Photo: advancestanchions.com

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17 Responses to “Service of Sensible Measures: How to React to a Crisis”

  1. Larry Kay Said:

    Larry on Facebook: Haven’t had breakfast yet so I can’t write a long answer. But as you probably know, I gave up my lay synagogue leader duties, plus my 2 choir memberships, for the duration. A huge change as you know. This was on the advice of my rabbi, my dr, and a dr friend. Since I’m a diabetic over 60, very vulnerable.

  2. David Reich Said:

    The coronavirus situation is a bit scary on two fronts.

    First, it is spreading so quickly and, second, the Federal government clearly has not and still does not have a handle on this.

    I live about two miles from the NY epicenter in New Rochelle, so this is kind of close to home for us here. I was supposed to travel to Tampa Saturday to represent a client at a conference, but the conference was cancelled. The client has an event planned for March 31 in Atlanta, but I just recommended we push it back. I’m working from home for a few days to avoid being on the train or walking through Grand Central, even if it’s not as crowded as normal.

    As for the government response, it has been worse than inadequate. In addition to moving slowly to take prevention and abatement measures, the president has been embarrassingly bad at leading. His reputation for truth, based on past actions, is down to zero, and his comments and even his formal speech last night have done nothing to reassure us.

    Some local government leaders — Gov. Insley of Washington, Gov. Cuomo of New York and New York City’s Mayor DeBlasio — have been shining examples of how elected officials can and should behave in a crisis.

  3. Jeanne Byington Said:

    Larry,

    Stay well. Will you nevertheless go out to exercise or will you stay home for the duration? All very unsettling.

  4. BC Said:

    For seniors, health and wealth are the major concerns. With a shaky stock market, most are on edge. The virus does not like sun, so with Spring and summer around the corner, the incidence of spread should drop dramatically.

    Our son’s county in Tennessee, has had closure of all schools in the county because one child has the virus.Simple Public health measures should stop/slow down the spread and hopefully,things will return to normal this summer.

    Financial help is on the way to help small businesses, etc. courtesy of our President.We will weather this storm.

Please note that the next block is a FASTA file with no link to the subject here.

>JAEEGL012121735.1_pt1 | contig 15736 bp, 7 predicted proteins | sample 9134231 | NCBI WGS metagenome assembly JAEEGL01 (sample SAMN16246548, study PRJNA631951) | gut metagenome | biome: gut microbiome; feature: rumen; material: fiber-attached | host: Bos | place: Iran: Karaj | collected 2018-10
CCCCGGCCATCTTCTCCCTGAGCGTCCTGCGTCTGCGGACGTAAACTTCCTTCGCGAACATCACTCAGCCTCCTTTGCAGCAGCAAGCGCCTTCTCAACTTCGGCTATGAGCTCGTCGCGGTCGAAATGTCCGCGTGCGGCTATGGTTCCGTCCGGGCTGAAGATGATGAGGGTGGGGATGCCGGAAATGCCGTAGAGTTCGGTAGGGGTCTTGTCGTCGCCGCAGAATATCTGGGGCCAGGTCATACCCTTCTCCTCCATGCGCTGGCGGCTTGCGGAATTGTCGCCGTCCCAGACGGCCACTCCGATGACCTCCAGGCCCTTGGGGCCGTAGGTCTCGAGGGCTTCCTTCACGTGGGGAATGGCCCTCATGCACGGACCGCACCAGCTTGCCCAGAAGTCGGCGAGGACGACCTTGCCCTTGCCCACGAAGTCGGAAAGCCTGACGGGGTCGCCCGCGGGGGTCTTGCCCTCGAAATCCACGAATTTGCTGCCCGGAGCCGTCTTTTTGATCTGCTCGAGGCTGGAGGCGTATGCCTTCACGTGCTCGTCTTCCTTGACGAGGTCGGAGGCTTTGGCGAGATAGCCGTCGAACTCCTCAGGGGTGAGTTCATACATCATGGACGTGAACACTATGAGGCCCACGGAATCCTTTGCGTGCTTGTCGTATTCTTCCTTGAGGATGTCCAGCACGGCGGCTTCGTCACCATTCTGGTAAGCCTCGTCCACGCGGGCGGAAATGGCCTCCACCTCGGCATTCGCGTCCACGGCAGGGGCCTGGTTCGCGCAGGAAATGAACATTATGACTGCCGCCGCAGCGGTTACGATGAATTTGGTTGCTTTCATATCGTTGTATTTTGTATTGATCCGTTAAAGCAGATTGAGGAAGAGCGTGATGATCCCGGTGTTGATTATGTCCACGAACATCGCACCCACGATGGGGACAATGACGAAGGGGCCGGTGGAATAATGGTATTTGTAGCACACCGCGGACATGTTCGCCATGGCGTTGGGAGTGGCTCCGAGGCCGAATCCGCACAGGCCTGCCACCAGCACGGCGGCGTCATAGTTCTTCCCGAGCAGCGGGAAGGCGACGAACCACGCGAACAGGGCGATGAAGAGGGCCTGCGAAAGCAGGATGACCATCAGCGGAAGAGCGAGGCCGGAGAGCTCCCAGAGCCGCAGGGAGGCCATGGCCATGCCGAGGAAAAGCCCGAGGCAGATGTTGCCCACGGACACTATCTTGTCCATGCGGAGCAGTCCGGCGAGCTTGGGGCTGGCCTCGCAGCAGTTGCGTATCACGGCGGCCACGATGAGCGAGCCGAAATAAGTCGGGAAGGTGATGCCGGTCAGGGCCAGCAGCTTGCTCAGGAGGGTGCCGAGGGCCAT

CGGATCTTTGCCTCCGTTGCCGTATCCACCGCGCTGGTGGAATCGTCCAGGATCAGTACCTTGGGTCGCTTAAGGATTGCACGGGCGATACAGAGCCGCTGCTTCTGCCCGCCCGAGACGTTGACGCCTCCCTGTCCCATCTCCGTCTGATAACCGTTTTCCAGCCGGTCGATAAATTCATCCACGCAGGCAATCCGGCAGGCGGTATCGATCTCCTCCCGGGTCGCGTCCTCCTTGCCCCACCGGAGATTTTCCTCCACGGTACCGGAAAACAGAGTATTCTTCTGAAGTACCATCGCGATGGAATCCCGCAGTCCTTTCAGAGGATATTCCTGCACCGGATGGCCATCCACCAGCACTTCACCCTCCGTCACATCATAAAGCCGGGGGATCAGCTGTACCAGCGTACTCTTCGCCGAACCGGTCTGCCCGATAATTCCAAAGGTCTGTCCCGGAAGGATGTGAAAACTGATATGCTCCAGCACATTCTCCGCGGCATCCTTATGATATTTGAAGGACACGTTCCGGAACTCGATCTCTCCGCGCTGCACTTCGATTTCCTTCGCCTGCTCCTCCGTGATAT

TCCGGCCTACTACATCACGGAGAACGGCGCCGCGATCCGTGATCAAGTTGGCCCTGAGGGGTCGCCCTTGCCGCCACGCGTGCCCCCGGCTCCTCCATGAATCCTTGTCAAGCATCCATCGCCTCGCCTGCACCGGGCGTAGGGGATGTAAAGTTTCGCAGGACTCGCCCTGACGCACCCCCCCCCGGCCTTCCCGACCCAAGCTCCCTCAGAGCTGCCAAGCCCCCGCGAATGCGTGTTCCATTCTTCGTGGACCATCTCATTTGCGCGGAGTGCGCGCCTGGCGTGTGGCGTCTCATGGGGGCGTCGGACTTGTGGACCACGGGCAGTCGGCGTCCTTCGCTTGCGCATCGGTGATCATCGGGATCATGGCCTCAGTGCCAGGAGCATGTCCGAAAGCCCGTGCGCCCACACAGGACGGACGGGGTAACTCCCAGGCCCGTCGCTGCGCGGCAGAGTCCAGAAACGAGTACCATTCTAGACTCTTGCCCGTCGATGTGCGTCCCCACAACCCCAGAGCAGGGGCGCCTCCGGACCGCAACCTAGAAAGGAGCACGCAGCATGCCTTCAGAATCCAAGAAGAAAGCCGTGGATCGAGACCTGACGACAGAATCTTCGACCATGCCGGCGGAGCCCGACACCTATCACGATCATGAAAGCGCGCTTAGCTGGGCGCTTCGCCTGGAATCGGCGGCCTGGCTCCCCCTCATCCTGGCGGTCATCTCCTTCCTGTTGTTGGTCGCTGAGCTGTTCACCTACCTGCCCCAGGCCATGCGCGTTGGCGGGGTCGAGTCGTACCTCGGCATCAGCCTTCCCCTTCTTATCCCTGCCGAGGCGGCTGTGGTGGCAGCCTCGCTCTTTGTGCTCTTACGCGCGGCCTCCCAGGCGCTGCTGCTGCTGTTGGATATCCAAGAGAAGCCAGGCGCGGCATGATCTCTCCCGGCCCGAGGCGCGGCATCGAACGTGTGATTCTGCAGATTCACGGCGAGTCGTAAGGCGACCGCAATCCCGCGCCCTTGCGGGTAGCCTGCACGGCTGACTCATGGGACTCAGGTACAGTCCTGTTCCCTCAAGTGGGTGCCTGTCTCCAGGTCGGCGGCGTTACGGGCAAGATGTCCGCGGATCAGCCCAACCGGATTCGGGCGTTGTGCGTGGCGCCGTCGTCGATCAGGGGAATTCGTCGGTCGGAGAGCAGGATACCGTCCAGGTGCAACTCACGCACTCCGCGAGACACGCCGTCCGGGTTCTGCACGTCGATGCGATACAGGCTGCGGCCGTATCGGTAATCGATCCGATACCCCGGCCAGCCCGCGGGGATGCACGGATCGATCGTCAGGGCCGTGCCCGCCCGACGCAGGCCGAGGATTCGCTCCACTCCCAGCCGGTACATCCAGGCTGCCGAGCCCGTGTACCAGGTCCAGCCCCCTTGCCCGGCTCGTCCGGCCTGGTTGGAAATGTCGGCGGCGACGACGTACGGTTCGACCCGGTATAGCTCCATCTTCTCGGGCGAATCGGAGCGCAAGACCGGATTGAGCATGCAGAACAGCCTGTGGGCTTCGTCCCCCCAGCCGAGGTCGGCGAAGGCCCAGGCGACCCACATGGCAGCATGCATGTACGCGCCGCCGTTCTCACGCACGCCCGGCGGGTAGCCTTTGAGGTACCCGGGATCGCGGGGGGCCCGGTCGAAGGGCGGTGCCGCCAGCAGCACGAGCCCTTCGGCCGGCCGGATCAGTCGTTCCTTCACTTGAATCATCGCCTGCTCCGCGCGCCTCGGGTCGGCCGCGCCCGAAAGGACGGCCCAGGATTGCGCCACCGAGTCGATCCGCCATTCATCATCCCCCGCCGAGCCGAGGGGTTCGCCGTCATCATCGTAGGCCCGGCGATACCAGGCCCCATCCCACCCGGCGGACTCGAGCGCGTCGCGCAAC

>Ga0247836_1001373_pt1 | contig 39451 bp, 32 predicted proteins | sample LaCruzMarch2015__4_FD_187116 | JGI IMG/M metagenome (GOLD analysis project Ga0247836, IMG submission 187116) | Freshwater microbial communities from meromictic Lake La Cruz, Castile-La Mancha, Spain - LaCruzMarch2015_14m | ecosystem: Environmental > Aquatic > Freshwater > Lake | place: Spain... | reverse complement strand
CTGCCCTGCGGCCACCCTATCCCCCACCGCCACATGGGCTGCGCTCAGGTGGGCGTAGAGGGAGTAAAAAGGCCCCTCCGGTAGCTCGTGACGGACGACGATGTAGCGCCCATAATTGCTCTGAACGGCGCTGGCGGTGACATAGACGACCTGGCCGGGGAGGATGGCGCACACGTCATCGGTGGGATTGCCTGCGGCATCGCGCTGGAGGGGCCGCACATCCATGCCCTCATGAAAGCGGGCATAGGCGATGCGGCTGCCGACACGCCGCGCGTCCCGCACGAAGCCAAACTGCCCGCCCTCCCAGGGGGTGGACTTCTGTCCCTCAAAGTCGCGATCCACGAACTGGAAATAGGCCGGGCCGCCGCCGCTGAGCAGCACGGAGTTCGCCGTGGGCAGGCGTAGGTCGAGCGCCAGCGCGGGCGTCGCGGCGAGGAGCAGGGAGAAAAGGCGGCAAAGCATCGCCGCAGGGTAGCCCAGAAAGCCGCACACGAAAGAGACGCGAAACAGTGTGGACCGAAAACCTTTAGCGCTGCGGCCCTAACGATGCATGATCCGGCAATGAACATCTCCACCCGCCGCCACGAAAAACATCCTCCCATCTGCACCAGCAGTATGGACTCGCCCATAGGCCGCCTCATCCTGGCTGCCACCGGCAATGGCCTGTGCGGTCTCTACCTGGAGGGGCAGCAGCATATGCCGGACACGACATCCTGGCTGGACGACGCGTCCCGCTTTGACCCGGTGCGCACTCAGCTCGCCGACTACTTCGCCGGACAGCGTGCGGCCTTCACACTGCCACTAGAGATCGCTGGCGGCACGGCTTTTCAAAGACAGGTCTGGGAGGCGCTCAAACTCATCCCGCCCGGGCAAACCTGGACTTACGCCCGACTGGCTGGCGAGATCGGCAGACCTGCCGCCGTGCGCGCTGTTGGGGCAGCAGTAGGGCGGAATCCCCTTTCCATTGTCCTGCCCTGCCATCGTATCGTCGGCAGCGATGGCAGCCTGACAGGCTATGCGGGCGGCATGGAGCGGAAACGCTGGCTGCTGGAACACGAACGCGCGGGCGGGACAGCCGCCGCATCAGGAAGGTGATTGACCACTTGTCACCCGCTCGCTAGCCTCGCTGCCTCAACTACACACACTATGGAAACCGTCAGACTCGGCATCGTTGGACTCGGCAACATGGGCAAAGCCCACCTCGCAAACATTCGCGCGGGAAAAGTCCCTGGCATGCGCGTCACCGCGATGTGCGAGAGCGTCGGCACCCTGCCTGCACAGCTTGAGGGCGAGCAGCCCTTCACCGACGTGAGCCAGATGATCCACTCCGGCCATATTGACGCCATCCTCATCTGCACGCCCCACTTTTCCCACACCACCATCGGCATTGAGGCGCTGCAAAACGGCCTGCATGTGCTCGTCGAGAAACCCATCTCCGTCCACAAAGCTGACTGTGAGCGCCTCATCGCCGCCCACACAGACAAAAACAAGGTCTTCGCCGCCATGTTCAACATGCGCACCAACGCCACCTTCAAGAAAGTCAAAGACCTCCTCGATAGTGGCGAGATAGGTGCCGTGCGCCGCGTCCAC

5. Jeanne Byington Said:

    David,

    I feel it is unsettling that there is not one well-thought through strategy and all communities read from the same songbook.

    Have you read a word about treatment? I haven’t. Washing hands and keeping away from crowds works to calm only so much.

    Comments about the president’s talk last night on Facebook criticized his delivery. I worry about the half-baked information that confused as much as clarified. It indicates a sense of chaos at the top when we need clear thinking and a strategy to strangle the virus. The stock market reflects the “huh?” aspect which causes anxiety. We are told to eat well, exercise, get plenty of sleep and avoid anxiety. I imagine there will be a run on home exercise equipment if this lasts as well as anti-anxiety meds.

  6. Jeanne Byington Said:

    BC,

    It’s a bold move for the Tennessee school system to close but what happens to working parents? There are rumors about this for NYC but wow. The impact on families.

    When I was a kid there were no vaccines for childhood illnesses. If a child had not already caught chickenpox, measles, mumps she was sent to the basement to be checked by the nurse for fever etc. before being sent to class if she’d not yet caught the disease and someone in her class had come down with it. My school’s strategy was flawed because if you were in the third grade and hadn’t yet had measles you were exposed to the kids from second grade who’d been exposed to chickenpox and so forth. It made no sense to me at the time either. When panicked people don’t always come up with the best plan.

  7. Minna Malinen Rabus Said: